Leeds ladies say '˜shalom-salaam' with new Muslim and Jewish friendship project

A TRAILBLAZING new project in Leeds is aiming to forge friendships between women from the city's Muslim and Jewish communities so they can work together to build bridges, challenge misconceptions in their own communities and wider society, and foster leadership skills.

The Leeds branch of Nisa-Nashim - the Arabic and Hebrew words for ‘women’ - has been officially launched at the Shine centre in Harehills.

Around 100 ladies attended the launch, with speeches from special guests Julie Siddiqui and Laura Marks, the founders of the original Nisa-Nashim project in London.

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In the coming months, the group will organise a series of social events such as friendship walks, picnics and halal-kosher food evenings, with a focus on celebrating the many similarities between their faith and cultural identities.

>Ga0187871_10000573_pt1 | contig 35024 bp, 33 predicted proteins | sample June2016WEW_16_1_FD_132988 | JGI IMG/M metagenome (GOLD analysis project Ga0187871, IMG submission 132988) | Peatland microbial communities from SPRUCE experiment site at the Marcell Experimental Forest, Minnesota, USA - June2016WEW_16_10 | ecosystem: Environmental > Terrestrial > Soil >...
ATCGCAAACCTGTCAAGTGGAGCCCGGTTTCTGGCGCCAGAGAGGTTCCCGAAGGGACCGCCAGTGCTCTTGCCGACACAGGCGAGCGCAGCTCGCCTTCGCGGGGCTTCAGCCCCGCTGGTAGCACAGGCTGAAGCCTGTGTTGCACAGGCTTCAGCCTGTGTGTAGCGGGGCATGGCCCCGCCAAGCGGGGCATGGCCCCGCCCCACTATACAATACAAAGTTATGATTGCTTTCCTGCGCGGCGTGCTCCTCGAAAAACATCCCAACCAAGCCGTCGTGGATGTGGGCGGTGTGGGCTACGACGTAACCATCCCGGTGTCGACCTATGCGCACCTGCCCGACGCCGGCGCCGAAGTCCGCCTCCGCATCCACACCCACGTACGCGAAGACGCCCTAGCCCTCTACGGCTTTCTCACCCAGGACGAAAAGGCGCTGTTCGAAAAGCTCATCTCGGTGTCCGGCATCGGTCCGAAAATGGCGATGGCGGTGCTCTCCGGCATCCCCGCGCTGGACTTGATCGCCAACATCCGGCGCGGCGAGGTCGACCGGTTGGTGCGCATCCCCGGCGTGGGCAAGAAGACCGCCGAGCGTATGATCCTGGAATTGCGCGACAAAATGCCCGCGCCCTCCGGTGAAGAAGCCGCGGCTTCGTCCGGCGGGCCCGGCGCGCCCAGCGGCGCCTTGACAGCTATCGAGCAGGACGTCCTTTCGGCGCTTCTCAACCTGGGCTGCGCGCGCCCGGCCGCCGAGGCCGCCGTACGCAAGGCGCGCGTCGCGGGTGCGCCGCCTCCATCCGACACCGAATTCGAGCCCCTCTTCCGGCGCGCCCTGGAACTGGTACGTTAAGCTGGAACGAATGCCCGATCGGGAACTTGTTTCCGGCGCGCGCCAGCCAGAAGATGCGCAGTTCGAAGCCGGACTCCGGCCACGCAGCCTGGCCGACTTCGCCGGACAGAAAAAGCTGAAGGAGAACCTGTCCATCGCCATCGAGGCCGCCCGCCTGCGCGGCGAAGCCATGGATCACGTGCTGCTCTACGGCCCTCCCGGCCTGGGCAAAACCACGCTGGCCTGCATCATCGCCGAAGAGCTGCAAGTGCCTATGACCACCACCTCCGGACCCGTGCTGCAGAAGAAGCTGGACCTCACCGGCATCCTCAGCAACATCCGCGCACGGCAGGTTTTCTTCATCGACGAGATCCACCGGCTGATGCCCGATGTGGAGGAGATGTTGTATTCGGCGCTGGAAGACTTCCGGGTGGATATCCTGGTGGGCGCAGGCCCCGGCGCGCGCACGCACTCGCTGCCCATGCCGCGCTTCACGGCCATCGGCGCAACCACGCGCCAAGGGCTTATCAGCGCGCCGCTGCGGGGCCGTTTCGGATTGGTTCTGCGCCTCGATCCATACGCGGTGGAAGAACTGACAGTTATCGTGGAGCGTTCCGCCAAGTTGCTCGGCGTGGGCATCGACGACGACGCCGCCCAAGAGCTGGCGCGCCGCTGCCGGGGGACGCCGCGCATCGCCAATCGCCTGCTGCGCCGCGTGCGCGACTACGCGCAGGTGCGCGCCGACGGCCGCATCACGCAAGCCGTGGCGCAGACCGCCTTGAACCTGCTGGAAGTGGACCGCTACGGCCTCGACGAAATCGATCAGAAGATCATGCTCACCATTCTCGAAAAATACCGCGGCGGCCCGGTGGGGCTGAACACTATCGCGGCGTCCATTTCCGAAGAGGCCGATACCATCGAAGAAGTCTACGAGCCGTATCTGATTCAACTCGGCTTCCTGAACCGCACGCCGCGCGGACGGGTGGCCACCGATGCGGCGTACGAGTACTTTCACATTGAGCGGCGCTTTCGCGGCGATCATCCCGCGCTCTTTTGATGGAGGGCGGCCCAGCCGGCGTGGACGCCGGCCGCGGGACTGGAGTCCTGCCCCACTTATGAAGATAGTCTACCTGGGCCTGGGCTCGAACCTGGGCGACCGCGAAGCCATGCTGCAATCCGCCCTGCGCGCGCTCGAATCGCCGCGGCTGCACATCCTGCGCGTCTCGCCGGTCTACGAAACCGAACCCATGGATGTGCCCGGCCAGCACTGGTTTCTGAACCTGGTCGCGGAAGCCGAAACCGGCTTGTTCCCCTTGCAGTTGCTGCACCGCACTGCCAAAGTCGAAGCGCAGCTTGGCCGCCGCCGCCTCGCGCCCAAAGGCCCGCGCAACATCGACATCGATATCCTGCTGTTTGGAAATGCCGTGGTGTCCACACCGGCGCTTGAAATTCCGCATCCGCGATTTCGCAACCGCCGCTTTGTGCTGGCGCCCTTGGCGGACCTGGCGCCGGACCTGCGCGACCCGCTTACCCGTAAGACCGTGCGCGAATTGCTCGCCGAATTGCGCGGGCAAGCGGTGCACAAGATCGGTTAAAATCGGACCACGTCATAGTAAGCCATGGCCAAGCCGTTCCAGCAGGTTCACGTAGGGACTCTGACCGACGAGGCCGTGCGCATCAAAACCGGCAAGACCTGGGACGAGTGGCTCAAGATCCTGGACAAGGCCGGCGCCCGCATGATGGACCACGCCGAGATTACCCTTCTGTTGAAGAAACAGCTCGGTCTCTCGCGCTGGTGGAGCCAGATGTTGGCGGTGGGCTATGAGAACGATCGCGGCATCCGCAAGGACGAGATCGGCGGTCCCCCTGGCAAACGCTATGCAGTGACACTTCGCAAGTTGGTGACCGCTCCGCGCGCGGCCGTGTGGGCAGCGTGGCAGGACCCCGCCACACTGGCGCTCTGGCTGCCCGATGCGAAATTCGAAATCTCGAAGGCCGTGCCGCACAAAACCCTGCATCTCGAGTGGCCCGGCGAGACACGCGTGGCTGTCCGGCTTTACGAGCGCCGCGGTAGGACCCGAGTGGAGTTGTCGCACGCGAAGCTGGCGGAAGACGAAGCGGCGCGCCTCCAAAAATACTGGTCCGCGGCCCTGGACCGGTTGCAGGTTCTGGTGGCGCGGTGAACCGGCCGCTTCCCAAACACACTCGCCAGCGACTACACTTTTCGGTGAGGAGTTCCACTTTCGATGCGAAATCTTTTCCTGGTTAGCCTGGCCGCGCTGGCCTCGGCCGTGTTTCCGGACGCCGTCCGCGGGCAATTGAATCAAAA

The group has been founded by 12 ladies, six from each of the two backgrounds, who will oversee the development of the project.

Among the attendes at Shine was Rahila Hussain, who said: “It was fantastic - and I think it’s long overdue.

“People really want to work together and show that we have more in common than we have differences. Yes, they exist, and they have been discussed to death. But what we haven’t done is looked at shared areas of common knowledge and practices.

“Sometimes it’s great just to do the talking, but it’s more powerful to go out and do things together and present a united front.”

She added: “It’s about time it was about the women!”

Another guest, Janet Williams, said: “I hope [the project] will continue and grow, and build on the aims it has set itself. I hope it will overflow into the community.”

Sandy Firth said: “The warmth and the atmosphere was so embracing. I just wasn’t expecting that.

“It’s lovely to see everyone speaking to each other and learning from each other. Hopefully we can pass that onto our children.”

Co-organiser councillor Salma Arif said she was ”thrilled” at the turnout for the launch, adding that there was an “amazing atmosphere and a real appetite for dialogue within the Muslim and Jewish communities”.